Similarly to check DB Time for sessions in past, we need to use DBA_HIST_ACTIVE_SESS_HISTORY table. Following query will provide % DB time used by individual modules calculated as % of total DB time between 2 AWR snapshots
set line 999 set pagesize 999 set verify off BREAK ON REPORT COLUMN DUMMY HEADING '' compute sum of PCT_CPU on REPORT with total_cpu as (select count(1)*10 from dba_hist_active_sess_history where snap_id >= &begin_snap_id and snap_id < &end_snap_id and SESSION_TYPE = 'FOREGROUND') select module, count(1)*10 "module_cpu", (select * from total_cpu) "total_cpu", round((count(1)*10/(select * from total_cpu))*100,2) PCT_CPU from dba_hist_active_sess_history where snap_id >= &&begin_snap_id and snap_id < &&end_snap_id and SESSION_TYPE = 'FOREGROUND' group by module order by PCT_CPU desc
Note that we have used count(*) * 10 in above query because 1 of 10 samples go to this table. Also, you need to specify begin_snap_id and end_snap_id and module DB Time usage during those snapshots will be calculated.
If we want to ignore waits and only focus on pure CPU used by modules, we can list modules as per CPU time they consume as % of total CPU time of database.
I think DB time is still better metric than CPU time because DB time covers waits as well. Waits slow down database.
We can calculate CPU time of a session by doing the same count(*) from V$ACTIVE_SESSION_HISTORY but we need to count only those samples during which session was actually using CPU. An ACTIVE session could be either using CPU to do some processing or it could be actively waiting on something (example IO when doing db file sequential read). Active session using CPU is represented by session_state = ‘ON CPU’. So we will count only those samples for session where session_state was ON CPU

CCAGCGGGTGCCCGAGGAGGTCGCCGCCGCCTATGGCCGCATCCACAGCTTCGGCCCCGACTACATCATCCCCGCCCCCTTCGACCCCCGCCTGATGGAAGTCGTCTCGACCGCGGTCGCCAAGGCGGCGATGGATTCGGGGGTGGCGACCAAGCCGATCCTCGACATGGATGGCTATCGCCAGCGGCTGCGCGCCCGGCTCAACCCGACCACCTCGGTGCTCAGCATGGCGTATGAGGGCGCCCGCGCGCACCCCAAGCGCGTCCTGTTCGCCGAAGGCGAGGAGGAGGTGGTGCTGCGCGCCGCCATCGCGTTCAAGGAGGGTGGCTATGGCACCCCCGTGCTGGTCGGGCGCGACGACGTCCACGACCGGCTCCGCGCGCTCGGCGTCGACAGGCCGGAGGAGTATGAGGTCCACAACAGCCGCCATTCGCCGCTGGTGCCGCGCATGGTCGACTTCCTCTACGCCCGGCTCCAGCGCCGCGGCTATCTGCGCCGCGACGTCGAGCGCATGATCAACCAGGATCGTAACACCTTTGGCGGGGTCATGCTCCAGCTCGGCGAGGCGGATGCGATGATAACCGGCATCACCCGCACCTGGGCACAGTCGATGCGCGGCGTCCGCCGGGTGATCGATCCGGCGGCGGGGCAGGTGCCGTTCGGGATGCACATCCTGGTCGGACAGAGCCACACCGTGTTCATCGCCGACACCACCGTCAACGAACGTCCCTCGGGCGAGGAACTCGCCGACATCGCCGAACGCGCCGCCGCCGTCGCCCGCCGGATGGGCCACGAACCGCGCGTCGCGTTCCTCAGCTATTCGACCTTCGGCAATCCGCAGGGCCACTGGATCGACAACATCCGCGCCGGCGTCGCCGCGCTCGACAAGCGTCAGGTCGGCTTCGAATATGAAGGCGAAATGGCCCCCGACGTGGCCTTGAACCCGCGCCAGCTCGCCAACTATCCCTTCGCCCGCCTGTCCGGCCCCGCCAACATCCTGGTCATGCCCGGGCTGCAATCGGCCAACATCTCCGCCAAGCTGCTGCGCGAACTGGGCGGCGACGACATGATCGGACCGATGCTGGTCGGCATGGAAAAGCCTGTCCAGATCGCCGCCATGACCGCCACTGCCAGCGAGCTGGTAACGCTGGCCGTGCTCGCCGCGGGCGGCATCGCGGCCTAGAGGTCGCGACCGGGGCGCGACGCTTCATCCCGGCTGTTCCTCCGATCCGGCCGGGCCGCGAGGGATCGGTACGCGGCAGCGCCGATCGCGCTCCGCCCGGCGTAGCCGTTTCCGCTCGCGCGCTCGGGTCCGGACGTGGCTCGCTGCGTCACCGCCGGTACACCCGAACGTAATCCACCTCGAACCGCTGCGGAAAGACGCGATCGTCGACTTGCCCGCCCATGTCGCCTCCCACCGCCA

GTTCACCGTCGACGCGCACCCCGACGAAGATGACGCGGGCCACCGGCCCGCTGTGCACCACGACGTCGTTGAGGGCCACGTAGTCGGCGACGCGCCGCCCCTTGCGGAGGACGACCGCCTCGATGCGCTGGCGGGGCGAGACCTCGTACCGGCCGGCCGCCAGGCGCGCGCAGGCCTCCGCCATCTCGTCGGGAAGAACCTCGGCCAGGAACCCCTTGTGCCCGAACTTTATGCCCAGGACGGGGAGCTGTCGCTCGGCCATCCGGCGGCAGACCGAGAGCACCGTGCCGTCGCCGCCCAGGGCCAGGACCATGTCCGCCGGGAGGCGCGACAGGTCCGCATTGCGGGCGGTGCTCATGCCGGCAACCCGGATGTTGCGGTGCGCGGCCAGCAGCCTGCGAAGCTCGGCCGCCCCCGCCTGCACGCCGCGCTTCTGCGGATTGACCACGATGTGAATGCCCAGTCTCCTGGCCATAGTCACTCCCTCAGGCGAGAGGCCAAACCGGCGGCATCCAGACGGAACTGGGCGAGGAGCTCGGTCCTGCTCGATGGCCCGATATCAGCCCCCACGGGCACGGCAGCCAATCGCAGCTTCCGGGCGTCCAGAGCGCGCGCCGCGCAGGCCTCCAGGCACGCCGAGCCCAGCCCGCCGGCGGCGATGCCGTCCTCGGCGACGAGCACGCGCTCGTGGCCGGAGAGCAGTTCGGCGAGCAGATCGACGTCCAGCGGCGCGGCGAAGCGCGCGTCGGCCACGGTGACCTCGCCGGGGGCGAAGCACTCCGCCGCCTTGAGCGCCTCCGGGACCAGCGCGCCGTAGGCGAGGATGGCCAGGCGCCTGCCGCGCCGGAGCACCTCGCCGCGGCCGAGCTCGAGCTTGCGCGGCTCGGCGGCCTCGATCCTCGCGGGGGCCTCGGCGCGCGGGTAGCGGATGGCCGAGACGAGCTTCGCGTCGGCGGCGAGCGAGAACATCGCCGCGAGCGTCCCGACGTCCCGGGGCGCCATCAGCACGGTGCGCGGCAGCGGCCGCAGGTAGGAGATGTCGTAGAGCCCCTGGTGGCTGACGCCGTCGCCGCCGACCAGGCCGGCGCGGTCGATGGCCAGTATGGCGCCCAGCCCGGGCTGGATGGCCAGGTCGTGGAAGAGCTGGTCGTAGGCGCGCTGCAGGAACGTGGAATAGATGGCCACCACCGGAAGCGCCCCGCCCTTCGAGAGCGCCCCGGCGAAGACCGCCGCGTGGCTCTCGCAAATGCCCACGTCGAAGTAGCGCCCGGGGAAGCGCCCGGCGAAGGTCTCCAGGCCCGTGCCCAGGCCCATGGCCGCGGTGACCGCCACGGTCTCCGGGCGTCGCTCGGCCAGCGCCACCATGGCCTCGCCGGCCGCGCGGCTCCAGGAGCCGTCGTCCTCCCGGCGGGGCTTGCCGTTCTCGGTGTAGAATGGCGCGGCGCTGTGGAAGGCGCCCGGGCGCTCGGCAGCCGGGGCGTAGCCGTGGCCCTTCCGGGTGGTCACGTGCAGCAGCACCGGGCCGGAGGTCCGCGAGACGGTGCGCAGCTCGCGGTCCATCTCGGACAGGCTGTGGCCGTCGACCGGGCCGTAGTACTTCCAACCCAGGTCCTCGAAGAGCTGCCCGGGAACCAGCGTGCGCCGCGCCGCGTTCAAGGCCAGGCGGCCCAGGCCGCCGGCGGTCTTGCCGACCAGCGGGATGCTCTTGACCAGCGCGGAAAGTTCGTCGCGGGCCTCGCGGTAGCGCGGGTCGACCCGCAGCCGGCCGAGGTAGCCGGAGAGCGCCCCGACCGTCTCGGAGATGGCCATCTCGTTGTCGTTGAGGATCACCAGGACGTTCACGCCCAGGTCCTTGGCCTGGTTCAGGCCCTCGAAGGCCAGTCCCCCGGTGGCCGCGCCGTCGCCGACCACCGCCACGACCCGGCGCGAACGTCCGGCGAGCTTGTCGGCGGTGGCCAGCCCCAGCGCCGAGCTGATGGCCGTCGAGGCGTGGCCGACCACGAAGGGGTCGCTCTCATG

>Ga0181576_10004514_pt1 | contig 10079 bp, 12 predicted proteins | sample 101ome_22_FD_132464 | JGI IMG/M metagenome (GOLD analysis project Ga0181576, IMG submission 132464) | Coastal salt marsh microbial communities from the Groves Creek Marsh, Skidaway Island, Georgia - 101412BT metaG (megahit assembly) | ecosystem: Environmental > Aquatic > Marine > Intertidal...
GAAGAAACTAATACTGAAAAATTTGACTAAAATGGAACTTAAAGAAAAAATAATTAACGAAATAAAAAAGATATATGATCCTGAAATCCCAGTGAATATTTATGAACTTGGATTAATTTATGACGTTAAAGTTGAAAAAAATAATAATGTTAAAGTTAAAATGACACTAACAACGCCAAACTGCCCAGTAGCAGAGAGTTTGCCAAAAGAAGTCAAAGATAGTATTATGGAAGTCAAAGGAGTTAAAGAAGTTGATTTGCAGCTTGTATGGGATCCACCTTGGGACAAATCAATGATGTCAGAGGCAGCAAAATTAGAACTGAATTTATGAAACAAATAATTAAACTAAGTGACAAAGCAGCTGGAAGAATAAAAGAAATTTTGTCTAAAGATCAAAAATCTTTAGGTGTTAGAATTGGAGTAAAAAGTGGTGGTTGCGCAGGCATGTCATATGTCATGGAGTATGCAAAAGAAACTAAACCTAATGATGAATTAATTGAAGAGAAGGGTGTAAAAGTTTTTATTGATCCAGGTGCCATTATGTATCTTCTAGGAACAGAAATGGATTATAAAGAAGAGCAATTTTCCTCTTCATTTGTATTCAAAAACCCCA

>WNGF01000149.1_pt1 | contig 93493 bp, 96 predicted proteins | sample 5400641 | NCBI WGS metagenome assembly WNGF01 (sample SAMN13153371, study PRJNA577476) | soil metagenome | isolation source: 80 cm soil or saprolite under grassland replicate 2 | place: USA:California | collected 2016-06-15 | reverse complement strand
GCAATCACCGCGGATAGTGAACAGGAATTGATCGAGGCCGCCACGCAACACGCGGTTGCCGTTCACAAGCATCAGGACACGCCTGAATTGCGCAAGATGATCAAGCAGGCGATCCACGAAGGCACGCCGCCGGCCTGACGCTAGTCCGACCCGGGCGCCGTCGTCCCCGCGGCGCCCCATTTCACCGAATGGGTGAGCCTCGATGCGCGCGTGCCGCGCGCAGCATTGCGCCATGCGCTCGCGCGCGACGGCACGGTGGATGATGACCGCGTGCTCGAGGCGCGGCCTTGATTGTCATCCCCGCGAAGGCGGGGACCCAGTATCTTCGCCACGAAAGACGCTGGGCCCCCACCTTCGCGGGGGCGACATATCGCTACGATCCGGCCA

Following query will give CPU time used by each module as % of total CPU time using V$ACTIVE_SESSION_HISTORY
set line 999 set pagesize 999 set verify off BREAK ON REPORT COLUMN DUMMY HEADING '' compute sum of PCT_CPU on REPORT with total_cpu as (select count(1) from V$ACTIVE_SESSION_HISTORY where SESSION_TYPE != 'BACKGROUND' and session_state = 'ON CPU') select module, count(1) "module_cpu", (select * from total_cpu) "total_cpu", round((count(1)/(select * from total_cpu))*100,2) PCT_CPU from V$ACTIVE_SESSION_HISTORY where SESSION_TYPE != 'BACKGROUND' and session_state = 'ON CPU' group by module order by PCT_CPU desc
We can find similar CPU time for past sessions using DBA_HIST_ACTIVE_SESS_HISTORY table. Following query will provide CPU time used by module as % of total CPU time between 2 AWR snapshots
set line 999 set pagesize 999 set verify off BREAK ON REPORT COLUMN DUMMY HEADING '' compute sum of PCT_CPU on REPORT with total_cpu as (select count(1)*10 from dba_hist_active_sess_history where snap_id >= &&begin_snap_id and snap_id < &&end_snap_id and SESSION_TYPE != 'BACKGROUND' and session_state = 'ON CPU') select module, count(1)*10 "module_cpu", (select * from total_cpu) "total_cpu", round((count(1)*10/(select * from total_cpu))*100,2) PCT_CPU from dba_hist_active_sess_history where snap_id >= &&begin_snap_id and snap_id < &&end_snap_id and SESSION_TYPE != 'BACKGROUND' and session_state = 'ON CPU' group by module order by PCT_CPU desc